Today we cover Japanese greetings, one of the most important topics for any new language learner! Not all greetings are equal in Japan. If you’re new to Japanese, take some time to master all the essential greetings which we list at the top of this article.
Further down (for the advanced students) are the higher-level greetings. You may find some things you’ve never seen before!
We include sentence examples to each phrase that calls for some clarification based on context. Those without sentence examples are straightforward and used as they are. After this study session, you’ll be more prepared than ever before to greet native Japanese speakers! Let’s get the ball rolling!
- 1 Greetings in Japanese
- 2 Common Japanese Greetings
- 3 Japanese Greetings (Casual)
- 4 Other popular Japanese greetings
- 5 How do you greet everyone in Japanese?
- 6 Body language when greeting in Japanese
Greetings in Japanese
あいさつ (aisatsu|挨拶) translates as “greeting,” but it’s more than just that. It’s essentially the art of greeting.
Much like any other culture, Japanese kids are taught how to greet others properly from a young age. Proper greetings follow Japanese natives all the way into adulthood, being an irremovable part of work culture and societal mandates.
Don’t take Japanese greetings for granted – they are heavily significant and speak volumes to Japanese natives (even though they are forgiving with foreigners)!
Common Japanese Greetings
With that disclosure out of the way, let’s move on to the most common Japanese greetings amongst Japanese people. For beginners, here are the Japanese greetings you should master before moving forward.
|Nice to meet you||はじめまして||hajimemashite|
|Let's get along||よろしくおねがいします||yoroshiku onegaishimasu|
“Good morning” in Japanese
The first one is おはよう(Ohayou) which means “good morning” in Japanese. Just like in English, that applies anytime before high noon.
Though this well-known Japanese greeting means “good morning,” it is also commonly used to say “hello” to someone on your first time seeing them, even if it’s past noon. That applies especially to those who meet in routine and are well acquainted, like co-workers or friends in a club.
In order to make this a polite expression, you can say おはようございます(ohayou gozaimasu).
“Hello” in Japanese
We probably don’t even have to teach this one to you! こんにちは (Konnichiha), by default, is the standard “hello” in Japanese, although it is used to mean “good afternoon” or “good day” whenever it’s used. It works just like “good afternoon” in English, and there is no polite form.
Note: You’ll notice that こんにちは(konnichiha) finishes with the character は (ha). This is the particle form of は (ha) which is actually pronounced “wa.” That’s because “konnichiwa” is actually a short form of an older Japanese greeting that goes like this:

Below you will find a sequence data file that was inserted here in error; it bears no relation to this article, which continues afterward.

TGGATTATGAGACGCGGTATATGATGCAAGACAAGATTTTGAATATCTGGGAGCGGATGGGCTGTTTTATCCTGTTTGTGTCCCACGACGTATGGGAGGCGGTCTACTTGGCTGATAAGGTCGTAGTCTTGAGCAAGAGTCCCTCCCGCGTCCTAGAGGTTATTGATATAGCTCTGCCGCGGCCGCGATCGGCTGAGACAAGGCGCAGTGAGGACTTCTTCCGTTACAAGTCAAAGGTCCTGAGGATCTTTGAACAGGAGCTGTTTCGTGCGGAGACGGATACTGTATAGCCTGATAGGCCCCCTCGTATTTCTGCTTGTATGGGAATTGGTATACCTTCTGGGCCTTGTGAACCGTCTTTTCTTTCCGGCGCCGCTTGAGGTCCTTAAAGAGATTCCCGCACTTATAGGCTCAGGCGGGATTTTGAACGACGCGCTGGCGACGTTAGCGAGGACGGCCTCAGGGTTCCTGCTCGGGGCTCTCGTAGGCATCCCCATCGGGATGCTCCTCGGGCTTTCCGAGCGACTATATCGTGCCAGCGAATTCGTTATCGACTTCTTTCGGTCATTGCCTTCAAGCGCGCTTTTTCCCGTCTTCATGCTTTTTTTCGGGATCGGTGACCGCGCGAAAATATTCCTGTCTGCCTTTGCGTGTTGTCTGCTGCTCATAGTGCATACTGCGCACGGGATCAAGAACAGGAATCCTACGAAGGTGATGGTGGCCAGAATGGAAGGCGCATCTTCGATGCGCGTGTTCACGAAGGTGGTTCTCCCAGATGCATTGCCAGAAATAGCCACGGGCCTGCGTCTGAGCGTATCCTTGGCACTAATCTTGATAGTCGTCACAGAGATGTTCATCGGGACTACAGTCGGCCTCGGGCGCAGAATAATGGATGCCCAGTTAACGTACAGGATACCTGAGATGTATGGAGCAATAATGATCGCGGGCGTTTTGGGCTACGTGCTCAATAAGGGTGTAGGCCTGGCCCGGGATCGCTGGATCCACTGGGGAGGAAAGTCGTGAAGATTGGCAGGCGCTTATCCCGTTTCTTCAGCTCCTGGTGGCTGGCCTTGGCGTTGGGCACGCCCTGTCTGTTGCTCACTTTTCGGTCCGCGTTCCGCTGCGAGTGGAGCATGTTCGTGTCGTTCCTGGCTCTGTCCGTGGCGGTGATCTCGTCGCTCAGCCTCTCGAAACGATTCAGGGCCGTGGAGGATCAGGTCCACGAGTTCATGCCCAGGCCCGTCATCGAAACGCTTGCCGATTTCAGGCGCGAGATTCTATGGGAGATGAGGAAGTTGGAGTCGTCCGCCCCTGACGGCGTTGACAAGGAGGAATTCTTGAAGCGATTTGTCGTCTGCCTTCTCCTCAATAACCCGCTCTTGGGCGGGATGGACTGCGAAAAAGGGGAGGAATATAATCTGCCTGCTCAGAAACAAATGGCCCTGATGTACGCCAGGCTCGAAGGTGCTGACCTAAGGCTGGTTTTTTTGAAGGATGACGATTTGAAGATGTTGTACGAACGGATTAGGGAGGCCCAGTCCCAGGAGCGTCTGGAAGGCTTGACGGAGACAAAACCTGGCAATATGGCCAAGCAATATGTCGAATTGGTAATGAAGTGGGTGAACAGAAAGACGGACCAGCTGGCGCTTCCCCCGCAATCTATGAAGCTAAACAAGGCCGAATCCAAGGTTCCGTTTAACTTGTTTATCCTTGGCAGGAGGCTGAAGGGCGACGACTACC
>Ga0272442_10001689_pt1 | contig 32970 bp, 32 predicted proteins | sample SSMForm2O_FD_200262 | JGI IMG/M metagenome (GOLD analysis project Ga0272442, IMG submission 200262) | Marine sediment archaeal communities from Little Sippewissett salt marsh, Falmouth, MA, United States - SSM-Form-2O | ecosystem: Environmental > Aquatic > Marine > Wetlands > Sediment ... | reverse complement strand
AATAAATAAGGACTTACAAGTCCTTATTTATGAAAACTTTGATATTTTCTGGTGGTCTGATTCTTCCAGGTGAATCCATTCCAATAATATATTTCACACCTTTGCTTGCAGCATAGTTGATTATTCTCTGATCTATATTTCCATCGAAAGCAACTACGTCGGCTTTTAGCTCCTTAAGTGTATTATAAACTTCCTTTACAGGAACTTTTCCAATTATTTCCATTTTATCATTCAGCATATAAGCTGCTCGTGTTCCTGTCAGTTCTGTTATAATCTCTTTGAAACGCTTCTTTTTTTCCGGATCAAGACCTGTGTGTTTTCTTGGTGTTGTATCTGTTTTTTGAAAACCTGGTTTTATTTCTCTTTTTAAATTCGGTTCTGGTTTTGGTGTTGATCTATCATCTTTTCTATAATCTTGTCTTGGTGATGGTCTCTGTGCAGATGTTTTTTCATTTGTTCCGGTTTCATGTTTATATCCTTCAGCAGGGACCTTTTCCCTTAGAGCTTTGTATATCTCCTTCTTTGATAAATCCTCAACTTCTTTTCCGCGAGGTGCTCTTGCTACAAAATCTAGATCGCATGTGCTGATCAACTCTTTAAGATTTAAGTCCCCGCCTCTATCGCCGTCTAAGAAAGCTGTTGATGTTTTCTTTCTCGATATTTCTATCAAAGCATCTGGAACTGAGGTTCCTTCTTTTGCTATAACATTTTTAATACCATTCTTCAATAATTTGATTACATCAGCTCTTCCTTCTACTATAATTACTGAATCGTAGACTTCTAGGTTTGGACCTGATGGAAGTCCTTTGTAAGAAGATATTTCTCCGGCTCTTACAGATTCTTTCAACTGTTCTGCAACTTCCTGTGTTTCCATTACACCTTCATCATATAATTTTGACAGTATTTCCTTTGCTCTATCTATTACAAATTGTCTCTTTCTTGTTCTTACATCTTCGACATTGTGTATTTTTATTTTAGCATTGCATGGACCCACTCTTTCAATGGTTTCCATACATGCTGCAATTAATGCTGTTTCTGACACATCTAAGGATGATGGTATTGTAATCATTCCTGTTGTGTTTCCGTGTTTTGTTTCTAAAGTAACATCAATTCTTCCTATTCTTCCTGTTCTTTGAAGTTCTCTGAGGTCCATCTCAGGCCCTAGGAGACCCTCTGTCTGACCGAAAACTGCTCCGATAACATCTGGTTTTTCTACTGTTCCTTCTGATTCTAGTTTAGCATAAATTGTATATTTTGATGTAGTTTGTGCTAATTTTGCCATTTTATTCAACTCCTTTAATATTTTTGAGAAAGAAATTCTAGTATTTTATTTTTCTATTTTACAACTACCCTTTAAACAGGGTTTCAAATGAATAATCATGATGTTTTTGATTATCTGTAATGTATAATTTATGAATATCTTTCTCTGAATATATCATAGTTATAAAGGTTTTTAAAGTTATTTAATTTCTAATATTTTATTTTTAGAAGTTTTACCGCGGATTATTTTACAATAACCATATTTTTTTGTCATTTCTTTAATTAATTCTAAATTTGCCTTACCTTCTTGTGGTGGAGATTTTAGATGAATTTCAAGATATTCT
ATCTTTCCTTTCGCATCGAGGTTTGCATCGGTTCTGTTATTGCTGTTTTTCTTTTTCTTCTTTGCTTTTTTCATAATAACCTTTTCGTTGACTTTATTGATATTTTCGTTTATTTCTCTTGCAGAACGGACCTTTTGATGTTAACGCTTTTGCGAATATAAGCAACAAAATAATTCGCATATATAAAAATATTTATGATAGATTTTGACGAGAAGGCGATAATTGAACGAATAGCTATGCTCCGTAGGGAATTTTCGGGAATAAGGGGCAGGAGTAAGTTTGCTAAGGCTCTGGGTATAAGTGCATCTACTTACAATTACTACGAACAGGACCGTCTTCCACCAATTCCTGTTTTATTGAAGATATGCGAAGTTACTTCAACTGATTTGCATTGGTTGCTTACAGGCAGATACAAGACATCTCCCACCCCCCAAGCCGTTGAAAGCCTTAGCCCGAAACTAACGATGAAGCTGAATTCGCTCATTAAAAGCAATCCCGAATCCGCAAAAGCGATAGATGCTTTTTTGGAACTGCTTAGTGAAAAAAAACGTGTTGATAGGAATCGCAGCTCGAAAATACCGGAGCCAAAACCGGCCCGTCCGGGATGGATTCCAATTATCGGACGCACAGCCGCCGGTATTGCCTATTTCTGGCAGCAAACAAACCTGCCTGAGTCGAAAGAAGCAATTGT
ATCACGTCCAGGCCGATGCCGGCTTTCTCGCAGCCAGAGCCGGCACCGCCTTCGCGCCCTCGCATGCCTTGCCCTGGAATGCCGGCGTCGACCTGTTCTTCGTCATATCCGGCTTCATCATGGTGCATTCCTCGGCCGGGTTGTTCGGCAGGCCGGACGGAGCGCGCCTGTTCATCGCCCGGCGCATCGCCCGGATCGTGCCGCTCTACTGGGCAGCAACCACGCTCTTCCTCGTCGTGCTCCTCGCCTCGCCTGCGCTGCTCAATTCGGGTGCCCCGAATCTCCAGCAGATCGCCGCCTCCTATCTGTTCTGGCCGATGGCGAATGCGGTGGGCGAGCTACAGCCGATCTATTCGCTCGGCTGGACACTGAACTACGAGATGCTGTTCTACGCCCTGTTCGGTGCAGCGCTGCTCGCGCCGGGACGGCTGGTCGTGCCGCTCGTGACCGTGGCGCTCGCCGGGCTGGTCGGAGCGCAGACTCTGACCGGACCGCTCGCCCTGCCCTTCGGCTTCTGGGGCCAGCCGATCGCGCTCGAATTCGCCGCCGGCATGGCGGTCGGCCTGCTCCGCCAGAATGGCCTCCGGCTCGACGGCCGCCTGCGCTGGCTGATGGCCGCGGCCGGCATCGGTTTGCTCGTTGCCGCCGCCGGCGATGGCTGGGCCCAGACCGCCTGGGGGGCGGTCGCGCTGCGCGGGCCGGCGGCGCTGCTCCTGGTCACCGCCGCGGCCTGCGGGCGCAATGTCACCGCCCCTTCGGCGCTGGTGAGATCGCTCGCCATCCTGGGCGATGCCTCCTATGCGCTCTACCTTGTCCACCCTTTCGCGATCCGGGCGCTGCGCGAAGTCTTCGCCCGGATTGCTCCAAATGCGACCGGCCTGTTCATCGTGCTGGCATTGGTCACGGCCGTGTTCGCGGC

(kon nichi ha gokiken ikaga desu ka)
How are you doing on this day?
The first part, “kon nichi ha”, is a reference to “this day” when directly translated. Over time as the short form became commonplace, “kon nichi ha” became one Japanese word – but the original syntax remains!
“Good evening” in Japanese
こんばんは(Konbanha) is the Japanese expression for “good evening.” Unlike in English, this is only used when you greet someone and never upon departure.
While this expression is common and taught in basic-level Japanese, close friends and each Japanese family member don’t say this to one another! It feels a bit too sterile and formal! This is something you’ll use with strangers or in business relationships.
Note: Just like our last expression, the は(ha) in こんばんは is pronounced like a “wa.” The history of the expression is exactly the same, too – ばん (ban|晩) means night in Japanese!
“Nice to meet you” in Japanese
はじめまして(Hajimemashite｜初めまして) is a Japanese expression that means “it’s nice to meet you.” It’s something you’ll use, well, when meeting someone for the first time.
“Let’s get along” in Japanese
Usually, it’s the direct response after another friend introduces you. Oh, and this expression usually comes before stating your name and another Japanese phrase, よろしくおねがいします。(yoroshiku onegaishimasu｜よろしくお願いします), which roughly means “let’s get along.”
Satori’s Friend: こちらはわたしのしにゅうです。(kochira ha watashi no shinyuu desu|こちらは私の親友です)
This is my best friend.
Satori: はじままして、さとりです。よろしくおねがいします。(hajimemashite. Satori desu. Yoroshiku onegaishimasu| 初めまして，さとりです。よろしくお願いします)
Nice to meet you, I’m Satori. Let’s get along.
Sometimes, if two younger people are meeting or if someone wants to sound cool, よろしく(yoroshiku) alone will be used to say, “Hi, nice to meet you. Let’s get along”.
Yuji’s Friend: あ、わすれた、かれはゆじさん、こどもからのどもだちだよ(a, wasureta, kare ha yuji san, kodomo kara no tomodachi｜あ、忘れた、彼はゆじさん、子供からの友達だよ)
Oh, I forgot, he’s Yuji-san, my childhood friend.
Japanese Greetings (Casual)
Our next line of Japanese greetings is to only be used in casual situations with familiars. Here’s where the more advanced students might find a hidden gem or two – let’s take a look:
“How have things been lately?” in Japanese
さいきんどう？(Saikin dou?|最近どう？) is an expression with the literal meaning of “how was recently?” and more naturally translates to “how have things been lately?” or “what’s going on?”
To make this expression even shorter, you can just say どうよ？ (douyo?). It’s a great way to get right into your friends’ business the moment you see them!
Akita: よ、なっちゃん、さいきんどう(yo nacchan, saikin dou?|よ、なっちゃん、最近どう)
Yo Natsuki, how have things been lately?
Natsuki: いつもどうりのよ、あきちゃん (itsumo douri no yo, akichan|いつも道理のよ、あきちゃん)
As always, Akita.
To make this more of a polite and formal greeting, you can add the ending ですか (desu ka) – さいきんどうですか
“Hey” in Japanese
おっす(Ossu) is a casual greeting between close male friends and implies informal interactions. It simply means “hey” or “what’s up?” in its greeting form.
Here’s an example:
おっす、しょたさん (ossu, shouta san!)
“Hi” in Japanese